The second limitation is related to the compatibility between devices in terms of the automatic collection of data and the various brands of insulin. Most devices are only compatible with insulin pen or cartridge from a single manufacturer . While this is not a problem for PwT2D treated with basal insulin only, this lack of compatibility can pose a major problem for PwD treated with MDI of basal insulin and rapid/ultra-rapid insulin from two different manufacturers. This was the case for 59.9% of PwT1D and 31.7% of PwT2D in our study (i.e. 47.0% of the total population surveyed). Given this situation, which assumes that almost half of the study population would have to use two automatic insulin data collection devices, it seems difficult to imagine–as things stand–that this type of device will allow all insulin and blood/interstitial glucose data to be collected in one place, as PwD would like.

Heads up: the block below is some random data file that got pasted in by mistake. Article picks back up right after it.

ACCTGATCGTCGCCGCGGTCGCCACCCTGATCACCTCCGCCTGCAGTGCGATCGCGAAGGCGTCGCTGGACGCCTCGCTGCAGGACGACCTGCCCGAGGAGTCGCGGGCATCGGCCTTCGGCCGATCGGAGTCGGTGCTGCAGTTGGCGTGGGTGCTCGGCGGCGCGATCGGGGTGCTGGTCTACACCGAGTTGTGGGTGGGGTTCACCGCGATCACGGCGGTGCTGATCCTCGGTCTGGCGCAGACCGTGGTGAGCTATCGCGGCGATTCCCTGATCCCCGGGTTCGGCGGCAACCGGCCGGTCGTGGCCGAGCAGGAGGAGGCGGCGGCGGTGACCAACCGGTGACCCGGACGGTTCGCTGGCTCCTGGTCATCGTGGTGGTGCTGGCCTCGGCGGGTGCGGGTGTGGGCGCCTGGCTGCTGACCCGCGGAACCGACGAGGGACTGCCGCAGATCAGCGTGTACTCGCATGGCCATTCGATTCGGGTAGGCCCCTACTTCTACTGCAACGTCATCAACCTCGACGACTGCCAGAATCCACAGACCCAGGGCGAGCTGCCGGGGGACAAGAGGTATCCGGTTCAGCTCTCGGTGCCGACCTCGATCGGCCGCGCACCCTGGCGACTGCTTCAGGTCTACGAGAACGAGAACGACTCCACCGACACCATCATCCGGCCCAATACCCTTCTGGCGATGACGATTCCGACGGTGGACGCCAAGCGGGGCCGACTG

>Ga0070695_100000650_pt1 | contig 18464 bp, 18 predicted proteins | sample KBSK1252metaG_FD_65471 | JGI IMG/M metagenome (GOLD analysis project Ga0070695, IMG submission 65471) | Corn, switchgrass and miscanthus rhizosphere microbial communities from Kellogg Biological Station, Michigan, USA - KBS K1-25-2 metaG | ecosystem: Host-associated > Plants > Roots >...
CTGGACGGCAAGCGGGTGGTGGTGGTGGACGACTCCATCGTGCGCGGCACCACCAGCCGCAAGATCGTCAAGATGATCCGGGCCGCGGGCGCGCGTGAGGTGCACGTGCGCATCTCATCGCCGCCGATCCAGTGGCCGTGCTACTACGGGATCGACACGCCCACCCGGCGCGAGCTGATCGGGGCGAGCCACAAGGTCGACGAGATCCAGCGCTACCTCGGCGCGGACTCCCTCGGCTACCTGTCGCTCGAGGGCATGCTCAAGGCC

The lack of interoperability and compatibility between automatic insulin data collection devices could potentially force some PwD treated with MDI using rapid/ultra-rapid insulin from one manufacturer and a basal insulin from another manufacturer to use two different automatic collection devices, and two or even three different apps (one for each device and one for blood/interstitial glucose data). Interoperability and compatibility are all the more important as they would allow PwD to maximise the benefits of all medical devices in terms of their quality of life and glucose control  as well as facilitate the support received from healthcare professionals.